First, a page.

If I Knew Then What I Know Now

Abstract 
Thinking about your career path? SAC's Ed Tazzia talks about the importance of having a plan.

If I Knew Then What I Know Now

I’ve been hiring, managing or counseling marketing people for almost forty years now and I’m still amazed at how few people in our field actually manage their careers.  So the purpose of this blog is to outline some thoughts on the process of building and managing your career. 

I noticed early in my days at Procter & Gamble that there were two major groups of young brand marketers.  Those who had grown up in the business world with fathers or mothers or uncles or aunts who had achieved some substantial success and who had been able to either observe the rules of engagement OR been advised about their career development all their lives.  And those, like me, whose parents were middle managers or engineers or laborers and who were moving through the world of executive management for the very first time.  If I knew then what I know now.

The Right Schools. 

The first thing I would have recognized is that where you go to school and what you study does matter.  I went to a fine Big Ten school and graduated at the top of my class.  Did all the extracurriculars.  Started a business.  All that good stuff.  But the fact is that the right school can make a difference.  The benefits fall into three basic groups. 

  • First, the academic reputation, earned over generations of training some of the best executives in the world is truly valuable.  Being in the top of your class at Princeton or Duke or Wharton is truly more valuable than at a second tier school.  Can you succeed without it?  Certainly.  Can you improve your odds of success by attending a top tier school.  Yes.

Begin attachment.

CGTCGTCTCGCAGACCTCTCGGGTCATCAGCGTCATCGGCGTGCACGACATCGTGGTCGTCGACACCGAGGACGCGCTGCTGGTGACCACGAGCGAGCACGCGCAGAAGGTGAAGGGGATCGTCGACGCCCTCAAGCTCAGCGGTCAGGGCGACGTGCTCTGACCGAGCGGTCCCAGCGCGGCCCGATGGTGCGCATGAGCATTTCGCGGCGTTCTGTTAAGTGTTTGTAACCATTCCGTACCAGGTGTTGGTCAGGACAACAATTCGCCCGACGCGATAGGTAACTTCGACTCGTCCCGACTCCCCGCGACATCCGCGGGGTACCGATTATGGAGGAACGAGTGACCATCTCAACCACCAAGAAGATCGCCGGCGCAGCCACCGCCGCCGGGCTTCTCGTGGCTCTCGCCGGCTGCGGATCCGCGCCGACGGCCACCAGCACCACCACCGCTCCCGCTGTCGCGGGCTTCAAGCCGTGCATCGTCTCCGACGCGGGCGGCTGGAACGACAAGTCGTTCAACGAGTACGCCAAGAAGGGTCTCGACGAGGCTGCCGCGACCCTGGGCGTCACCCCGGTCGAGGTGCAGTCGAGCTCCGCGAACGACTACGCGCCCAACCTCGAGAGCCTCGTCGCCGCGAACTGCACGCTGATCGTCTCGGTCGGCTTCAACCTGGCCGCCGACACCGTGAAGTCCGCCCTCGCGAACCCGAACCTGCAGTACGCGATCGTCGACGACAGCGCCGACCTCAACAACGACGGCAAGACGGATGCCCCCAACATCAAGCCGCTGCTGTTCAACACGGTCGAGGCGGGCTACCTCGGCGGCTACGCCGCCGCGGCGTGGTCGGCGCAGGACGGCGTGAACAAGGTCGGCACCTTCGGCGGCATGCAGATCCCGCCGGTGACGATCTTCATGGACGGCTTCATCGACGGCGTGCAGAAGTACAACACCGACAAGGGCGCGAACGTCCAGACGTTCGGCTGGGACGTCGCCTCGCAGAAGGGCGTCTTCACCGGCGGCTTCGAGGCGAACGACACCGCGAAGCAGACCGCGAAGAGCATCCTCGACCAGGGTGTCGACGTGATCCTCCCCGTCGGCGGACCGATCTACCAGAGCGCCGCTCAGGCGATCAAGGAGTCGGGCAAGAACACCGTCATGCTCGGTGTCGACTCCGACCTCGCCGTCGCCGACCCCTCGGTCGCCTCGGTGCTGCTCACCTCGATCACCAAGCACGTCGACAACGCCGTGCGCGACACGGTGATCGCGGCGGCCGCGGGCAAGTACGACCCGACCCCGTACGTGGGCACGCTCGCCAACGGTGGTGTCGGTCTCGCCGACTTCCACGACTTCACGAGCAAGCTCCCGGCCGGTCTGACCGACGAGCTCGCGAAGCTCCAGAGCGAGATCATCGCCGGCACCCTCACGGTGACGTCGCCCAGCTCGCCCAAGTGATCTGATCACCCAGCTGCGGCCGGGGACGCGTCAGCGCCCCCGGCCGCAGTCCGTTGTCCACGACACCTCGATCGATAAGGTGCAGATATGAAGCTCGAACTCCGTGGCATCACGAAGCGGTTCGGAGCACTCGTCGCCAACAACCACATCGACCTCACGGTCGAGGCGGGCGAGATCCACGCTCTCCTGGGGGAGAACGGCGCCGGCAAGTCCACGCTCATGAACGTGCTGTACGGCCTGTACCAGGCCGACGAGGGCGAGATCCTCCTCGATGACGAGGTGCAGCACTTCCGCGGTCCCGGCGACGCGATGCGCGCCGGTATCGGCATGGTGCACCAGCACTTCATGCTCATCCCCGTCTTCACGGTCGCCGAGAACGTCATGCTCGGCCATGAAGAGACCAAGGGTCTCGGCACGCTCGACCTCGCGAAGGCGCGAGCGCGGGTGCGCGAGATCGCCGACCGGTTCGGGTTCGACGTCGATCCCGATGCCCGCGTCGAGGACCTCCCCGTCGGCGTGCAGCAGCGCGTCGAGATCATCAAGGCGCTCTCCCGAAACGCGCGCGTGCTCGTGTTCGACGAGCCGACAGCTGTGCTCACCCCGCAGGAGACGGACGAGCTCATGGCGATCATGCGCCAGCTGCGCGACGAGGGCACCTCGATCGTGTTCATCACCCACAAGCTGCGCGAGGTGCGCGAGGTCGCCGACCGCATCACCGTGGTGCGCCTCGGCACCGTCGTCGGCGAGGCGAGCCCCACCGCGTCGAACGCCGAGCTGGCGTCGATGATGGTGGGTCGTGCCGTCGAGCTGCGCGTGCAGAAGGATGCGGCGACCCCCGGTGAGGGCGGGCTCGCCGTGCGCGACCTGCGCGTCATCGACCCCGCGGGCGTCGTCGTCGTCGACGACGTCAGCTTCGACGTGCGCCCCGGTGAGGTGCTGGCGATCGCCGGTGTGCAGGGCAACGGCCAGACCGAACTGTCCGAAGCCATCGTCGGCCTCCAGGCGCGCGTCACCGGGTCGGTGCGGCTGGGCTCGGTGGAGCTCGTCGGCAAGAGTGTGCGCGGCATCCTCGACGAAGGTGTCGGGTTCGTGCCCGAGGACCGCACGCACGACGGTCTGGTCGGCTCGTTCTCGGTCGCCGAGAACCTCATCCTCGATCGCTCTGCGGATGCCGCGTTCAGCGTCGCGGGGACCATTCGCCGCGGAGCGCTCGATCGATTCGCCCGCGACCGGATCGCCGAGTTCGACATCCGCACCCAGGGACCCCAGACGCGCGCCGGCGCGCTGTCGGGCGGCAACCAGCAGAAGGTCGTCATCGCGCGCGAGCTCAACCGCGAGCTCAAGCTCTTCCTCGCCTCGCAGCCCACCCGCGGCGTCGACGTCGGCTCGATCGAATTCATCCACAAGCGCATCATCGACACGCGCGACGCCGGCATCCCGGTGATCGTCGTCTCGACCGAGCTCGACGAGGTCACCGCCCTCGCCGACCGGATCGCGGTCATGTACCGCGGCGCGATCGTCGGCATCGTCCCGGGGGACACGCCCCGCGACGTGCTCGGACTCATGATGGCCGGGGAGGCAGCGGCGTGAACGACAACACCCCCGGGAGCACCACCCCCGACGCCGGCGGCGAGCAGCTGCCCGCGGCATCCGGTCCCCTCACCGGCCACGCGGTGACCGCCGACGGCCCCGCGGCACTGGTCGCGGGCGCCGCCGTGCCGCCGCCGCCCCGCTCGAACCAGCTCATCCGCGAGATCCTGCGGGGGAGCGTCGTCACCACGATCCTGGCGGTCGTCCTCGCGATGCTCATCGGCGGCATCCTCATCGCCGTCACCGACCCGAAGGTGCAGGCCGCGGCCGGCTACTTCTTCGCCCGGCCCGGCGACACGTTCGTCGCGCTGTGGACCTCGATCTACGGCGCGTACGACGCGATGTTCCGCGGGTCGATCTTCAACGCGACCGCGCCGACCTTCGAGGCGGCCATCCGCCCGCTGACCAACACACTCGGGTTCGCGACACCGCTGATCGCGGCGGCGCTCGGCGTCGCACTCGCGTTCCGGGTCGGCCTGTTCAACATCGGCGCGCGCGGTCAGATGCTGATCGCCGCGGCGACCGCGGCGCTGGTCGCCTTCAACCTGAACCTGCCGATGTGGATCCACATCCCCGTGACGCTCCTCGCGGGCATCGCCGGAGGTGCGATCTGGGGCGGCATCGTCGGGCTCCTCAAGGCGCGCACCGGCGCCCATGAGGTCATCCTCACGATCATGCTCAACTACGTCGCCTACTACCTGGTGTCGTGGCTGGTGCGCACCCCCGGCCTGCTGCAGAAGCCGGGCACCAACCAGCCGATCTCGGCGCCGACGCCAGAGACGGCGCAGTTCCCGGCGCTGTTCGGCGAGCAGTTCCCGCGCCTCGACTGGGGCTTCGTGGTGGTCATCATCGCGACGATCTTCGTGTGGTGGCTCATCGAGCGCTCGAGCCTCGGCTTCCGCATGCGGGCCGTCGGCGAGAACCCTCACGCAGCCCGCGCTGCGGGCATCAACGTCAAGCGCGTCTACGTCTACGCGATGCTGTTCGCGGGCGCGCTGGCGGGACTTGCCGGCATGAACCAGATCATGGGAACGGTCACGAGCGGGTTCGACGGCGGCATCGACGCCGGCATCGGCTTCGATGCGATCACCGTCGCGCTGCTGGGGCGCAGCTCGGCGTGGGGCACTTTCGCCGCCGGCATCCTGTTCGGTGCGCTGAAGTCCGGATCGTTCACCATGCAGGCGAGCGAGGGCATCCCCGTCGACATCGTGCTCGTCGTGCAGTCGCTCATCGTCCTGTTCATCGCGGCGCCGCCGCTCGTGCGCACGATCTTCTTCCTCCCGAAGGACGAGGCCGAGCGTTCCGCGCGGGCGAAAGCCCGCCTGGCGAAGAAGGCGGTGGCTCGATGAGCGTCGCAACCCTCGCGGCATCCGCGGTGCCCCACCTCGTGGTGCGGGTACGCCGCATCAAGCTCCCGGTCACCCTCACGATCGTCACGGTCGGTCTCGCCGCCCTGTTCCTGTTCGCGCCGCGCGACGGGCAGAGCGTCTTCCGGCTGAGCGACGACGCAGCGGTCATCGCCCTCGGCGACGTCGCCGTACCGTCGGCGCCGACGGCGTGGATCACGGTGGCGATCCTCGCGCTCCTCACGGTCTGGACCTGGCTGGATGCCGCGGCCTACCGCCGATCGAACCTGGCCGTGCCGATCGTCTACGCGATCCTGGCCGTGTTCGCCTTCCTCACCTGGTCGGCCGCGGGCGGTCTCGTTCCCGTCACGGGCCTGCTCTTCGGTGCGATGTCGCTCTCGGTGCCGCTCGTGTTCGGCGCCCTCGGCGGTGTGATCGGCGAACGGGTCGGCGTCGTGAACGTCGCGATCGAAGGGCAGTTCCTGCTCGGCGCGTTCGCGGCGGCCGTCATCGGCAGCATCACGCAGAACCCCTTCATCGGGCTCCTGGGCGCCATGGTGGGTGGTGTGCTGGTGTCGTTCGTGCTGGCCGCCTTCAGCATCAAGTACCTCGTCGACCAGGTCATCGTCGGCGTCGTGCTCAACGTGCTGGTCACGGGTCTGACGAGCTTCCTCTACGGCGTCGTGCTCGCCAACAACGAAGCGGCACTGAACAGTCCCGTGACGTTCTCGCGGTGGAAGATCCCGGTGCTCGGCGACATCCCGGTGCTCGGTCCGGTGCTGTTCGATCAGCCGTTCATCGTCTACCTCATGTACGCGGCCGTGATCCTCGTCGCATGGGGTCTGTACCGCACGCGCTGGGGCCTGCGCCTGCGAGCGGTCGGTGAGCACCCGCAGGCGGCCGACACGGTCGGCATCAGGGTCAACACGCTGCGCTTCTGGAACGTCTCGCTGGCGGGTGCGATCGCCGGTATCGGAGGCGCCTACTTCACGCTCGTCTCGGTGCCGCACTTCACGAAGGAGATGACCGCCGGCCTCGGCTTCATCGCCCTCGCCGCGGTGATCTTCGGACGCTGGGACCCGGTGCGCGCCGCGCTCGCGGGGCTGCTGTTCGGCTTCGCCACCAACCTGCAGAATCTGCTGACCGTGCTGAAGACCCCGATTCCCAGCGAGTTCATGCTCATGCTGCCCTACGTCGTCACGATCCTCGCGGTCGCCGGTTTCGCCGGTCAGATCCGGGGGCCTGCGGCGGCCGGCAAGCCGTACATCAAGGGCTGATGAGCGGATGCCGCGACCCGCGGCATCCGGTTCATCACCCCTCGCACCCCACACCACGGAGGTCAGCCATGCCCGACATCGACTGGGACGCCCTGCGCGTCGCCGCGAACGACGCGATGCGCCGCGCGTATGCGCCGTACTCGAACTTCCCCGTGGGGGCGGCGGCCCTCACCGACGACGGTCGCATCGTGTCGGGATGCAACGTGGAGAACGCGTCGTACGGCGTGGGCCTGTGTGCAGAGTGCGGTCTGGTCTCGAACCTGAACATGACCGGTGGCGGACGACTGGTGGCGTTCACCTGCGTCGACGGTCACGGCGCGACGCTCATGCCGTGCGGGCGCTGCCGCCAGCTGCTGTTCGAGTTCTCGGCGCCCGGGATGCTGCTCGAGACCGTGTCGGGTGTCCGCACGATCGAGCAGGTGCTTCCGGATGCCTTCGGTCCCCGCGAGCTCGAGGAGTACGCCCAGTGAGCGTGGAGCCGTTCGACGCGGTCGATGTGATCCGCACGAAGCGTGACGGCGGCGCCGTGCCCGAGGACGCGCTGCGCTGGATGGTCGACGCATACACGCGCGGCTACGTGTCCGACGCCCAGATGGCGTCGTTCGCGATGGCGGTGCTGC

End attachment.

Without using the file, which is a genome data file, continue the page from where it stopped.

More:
• Second, the school you attend impacts your credentials.  The fact is that every hire is a risk to the hiring company. They can reduce their risk by selecting people with credentials.  Attending a top tier school says something about your ability to succeed in a rigorous institution.
  • Third, the network you develop throughout your career starts with the friends and acquaintances you develop in college.  Why not develop a network that is more likely to train senior executives than middle managers?

The First Job. 

Decide what you want to be when you grow up and then do your damnedest to get hired by a company that is known for training great talent in your field.  If you want to be a marketer there are still three or four companies that do the best job of training marketers.  If you want to be a finance person, you know the firms that have the reputations for training the best finance people.  Again, can you succeed if you join another firm?  Certainly.  Can you learn more and build your credentials by working for a “training ground company”?  Absolutely.

Consulting. 

My bias is that your first job out of school should be with a line business rather than a consulting firm.  I simply believe you develop different skills and disciplines when you are going to be held accountable for the results.  Consulting jobs are great, but I would strongly suggest that they fit best at a different point in your career development plan.